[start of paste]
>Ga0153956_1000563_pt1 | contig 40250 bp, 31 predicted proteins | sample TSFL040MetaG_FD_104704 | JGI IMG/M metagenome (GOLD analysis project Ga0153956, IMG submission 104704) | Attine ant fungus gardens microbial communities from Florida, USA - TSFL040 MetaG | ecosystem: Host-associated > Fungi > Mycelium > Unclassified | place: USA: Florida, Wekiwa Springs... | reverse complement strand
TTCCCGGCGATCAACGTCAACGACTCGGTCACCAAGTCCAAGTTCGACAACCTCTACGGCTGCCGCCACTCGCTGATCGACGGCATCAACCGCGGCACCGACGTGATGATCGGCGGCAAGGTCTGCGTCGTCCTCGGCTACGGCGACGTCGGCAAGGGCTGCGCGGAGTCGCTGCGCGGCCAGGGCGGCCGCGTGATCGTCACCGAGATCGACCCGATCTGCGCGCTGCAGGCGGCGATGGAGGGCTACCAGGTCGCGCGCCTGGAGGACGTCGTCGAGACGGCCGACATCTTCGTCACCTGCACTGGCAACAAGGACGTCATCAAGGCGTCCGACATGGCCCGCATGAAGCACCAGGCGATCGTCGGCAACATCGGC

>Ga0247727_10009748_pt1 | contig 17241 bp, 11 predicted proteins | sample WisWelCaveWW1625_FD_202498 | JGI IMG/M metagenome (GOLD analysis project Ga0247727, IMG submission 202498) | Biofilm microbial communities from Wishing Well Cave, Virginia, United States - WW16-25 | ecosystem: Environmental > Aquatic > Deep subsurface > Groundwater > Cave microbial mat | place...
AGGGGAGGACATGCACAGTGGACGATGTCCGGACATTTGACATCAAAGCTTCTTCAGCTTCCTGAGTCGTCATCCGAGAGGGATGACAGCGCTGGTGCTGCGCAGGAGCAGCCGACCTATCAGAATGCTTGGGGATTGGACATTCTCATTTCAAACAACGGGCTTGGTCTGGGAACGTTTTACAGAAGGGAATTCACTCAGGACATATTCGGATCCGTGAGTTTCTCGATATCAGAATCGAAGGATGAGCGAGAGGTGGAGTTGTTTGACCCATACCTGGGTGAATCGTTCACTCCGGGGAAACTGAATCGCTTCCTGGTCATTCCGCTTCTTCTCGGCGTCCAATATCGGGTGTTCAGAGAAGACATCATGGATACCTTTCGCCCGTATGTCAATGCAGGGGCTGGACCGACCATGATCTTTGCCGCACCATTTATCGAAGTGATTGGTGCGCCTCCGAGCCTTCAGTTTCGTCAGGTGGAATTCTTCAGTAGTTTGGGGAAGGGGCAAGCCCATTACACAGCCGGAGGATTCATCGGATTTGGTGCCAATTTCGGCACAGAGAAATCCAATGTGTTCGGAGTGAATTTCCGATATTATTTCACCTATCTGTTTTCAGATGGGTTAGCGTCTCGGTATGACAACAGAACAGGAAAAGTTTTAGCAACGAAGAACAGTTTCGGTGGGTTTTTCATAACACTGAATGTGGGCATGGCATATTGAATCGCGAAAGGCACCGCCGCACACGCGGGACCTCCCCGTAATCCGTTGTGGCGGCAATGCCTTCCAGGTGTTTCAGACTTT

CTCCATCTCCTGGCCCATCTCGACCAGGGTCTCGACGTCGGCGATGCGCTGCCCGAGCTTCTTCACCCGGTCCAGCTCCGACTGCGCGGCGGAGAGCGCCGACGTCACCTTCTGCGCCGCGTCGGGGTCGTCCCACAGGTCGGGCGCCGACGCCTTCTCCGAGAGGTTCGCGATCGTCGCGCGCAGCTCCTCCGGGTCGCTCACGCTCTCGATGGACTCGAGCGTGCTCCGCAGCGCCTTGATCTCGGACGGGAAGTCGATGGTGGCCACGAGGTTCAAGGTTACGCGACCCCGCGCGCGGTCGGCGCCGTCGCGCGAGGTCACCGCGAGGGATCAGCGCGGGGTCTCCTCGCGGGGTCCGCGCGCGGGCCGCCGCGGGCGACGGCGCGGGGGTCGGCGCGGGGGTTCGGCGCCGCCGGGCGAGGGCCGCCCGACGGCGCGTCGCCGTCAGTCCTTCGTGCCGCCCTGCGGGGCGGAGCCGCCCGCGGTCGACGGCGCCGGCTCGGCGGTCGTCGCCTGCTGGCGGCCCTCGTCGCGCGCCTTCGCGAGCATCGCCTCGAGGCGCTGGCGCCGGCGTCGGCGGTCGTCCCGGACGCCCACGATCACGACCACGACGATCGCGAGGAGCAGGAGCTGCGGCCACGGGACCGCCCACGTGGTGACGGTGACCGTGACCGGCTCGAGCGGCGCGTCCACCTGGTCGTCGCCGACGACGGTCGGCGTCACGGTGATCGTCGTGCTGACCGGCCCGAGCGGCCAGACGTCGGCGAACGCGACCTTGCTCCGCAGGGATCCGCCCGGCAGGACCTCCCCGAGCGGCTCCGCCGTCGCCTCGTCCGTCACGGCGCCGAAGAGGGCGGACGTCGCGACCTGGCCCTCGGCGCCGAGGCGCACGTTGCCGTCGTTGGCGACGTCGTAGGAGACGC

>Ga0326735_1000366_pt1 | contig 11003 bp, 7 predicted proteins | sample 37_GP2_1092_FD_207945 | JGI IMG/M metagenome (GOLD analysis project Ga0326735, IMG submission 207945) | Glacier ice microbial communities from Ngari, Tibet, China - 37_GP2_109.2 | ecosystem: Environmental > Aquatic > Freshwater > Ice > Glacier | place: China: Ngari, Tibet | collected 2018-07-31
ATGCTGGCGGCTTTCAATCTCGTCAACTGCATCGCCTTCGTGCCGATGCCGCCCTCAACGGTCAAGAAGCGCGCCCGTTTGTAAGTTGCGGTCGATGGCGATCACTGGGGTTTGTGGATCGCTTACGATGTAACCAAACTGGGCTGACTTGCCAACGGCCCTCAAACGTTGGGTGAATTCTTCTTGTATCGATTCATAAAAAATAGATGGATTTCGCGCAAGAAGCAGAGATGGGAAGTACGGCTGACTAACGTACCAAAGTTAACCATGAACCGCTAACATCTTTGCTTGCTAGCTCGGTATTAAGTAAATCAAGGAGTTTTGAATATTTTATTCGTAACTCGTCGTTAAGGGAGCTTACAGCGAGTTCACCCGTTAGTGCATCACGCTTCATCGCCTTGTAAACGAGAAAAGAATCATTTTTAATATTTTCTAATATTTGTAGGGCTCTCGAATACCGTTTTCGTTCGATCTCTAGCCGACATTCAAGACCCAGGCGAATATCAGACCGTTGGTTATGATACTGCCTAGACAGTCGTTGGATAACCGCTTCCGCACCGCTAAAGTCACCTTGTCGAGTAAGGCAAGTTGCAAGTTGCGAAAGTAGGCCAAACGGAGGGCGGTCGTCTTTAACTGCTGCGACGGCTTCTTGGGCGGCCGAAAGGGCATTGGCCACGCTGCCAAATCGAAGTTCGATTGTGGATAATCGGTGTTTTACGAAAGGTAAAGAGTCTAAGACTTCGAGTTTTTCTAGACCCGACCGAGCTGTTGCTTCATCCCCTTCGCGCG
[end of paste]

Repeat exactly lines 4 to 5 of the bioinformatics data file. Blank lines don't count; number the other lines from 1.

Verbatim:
AGGGGAGGACATGCACAGTGGACGATGTCCGGACATTTGACATCAAAGCTTCTTCAGCTTCCTGAGTCGTCATCCGAGAGGGATGACAGCGCTGGTGCTGCGCAGGAGCAGCCGACCTATCAGAATGCTTGGGGATTGGACATTCTCATTTCAAACAACGGGCTTGGTCTGGGAACGTTTTACAGAAGGGAATTCACTCAGGACATATTCGGATCCGTGAGTTTCTCGATATCAGAATCGAAGGATGAGCGAGAGGTGGAGTTGTTTGACCCATACCTGGGTGAATCGTTCACTCCGGGGAAACTGAATCGCTTCCTGGTCATTCCGCTTCTTCTCGGCGTCCAATATCGGGTGTTCAGAGAAGACATCATGGATACCTTTCGCCCGTATGTCAATGCAGGGGCTGGACCGACCATGATCTTTGCCGCACCATTTATCGAAGTGATTGGTGCGCCTCCGAGCCTTCAGTTTCGTCAGGTGGAATTCTTCAGTAGTTTGGGGAAGGGGCAAGCCCATTACACAGCCGGAGGATTCATCGGATTTGGTGCCAATTTCGGCACAGAGAAATCCAATGTGTTCGGAGTGAATTTCCGATATTATTTCACCTATCTGTTTTCAGATGGGTTAGCGTCTCGGTATGACAACAGAACAGGAAAAGTTTTAGCAACGAAGAACAGTTTCGGTGGGTTTTTCATAACACTGAATGTGGGCATGGCATATTGAATCGCGAAAGGCACCGCCGCACACGCGGGACCTCCCCGTAATCCGTTGTGGCGGCAATGCCTTCCAGGTGTTTCAGACTTT

CTCCATCTCCTGGCCCATCTCGACCAGGGTCTCGACGTCGGCGATGCGCTGCCCGAGCTTCTTCACCCGGTCCAGCTCCGACTGCGCGGCGGAGAGCGCCGACGTCACCTTCTGCGCCGCGTCGGGGTCGTCCCACAGGTCGGGCGCCGACGCCTTCTCCGAGAGGTTCGCGATCGTCGCGCGCAGCTCCTCCGGGTCGCTCACGCTCTCGATGGACTCGAGCGTGCTCCGCAGCGCCTTGATCTCGGACGGGAAGTCGATGGTGGCCACGAGGTTCAAGGTTACGCGACCCCGCGCGCGGTCGGCGCCGTCGCGCGAGGTCACCGCGAGGGATCAGCGCGGGGTCTCCTCGCGGGGTCCGCGCGCGGGCCGCCGCGGGCGACGGCGCGGGGGTCGGCGCGGGGGTTCGGCGCCGCCGGGCGAGGGCCGCCCGACGGCGCGTCGCCGTCAGTCCTTCGTGCCGCCCTGCGGGGCGGAGCCGCCCGCGGTCGACGGCGCCGGCTCGGCGGTCGTCGCCTGCTGGCGGCCCTCGTCGCGCGCCTTCGCGAGCATCGCCTCGAGGCGCTGGCGCCGGCGTCGGCGGTCGTCCCGGACGCCCACGATCACGACCACGACGATCGCGAGGAGCAGGAGCTGCGGCCACGGGACCGCCCACGTGGTGACGGTGACCGTGACCGGCTCGAGCGGCGCGTCCACCTGGTCGTCGCCGACGACGGTCGGCGTCACGGTGATCGTCGTGCTGACCGGCCCGAGCGGCCAGACGTCGGCGAACGCGACCTTGCTCCGCAGGGATCCGCCCGGCAGGACCTCCCCGAGCGGCTCCGCCGTCGCCTCGTCCGTCACGGCGCCGAAGAGGGCGGACGTCGCGACCTGGCCCTCGGCGCCGAGGCGCACGTTGCCGTCGTTGGCGACGTCGTAGGAGACGC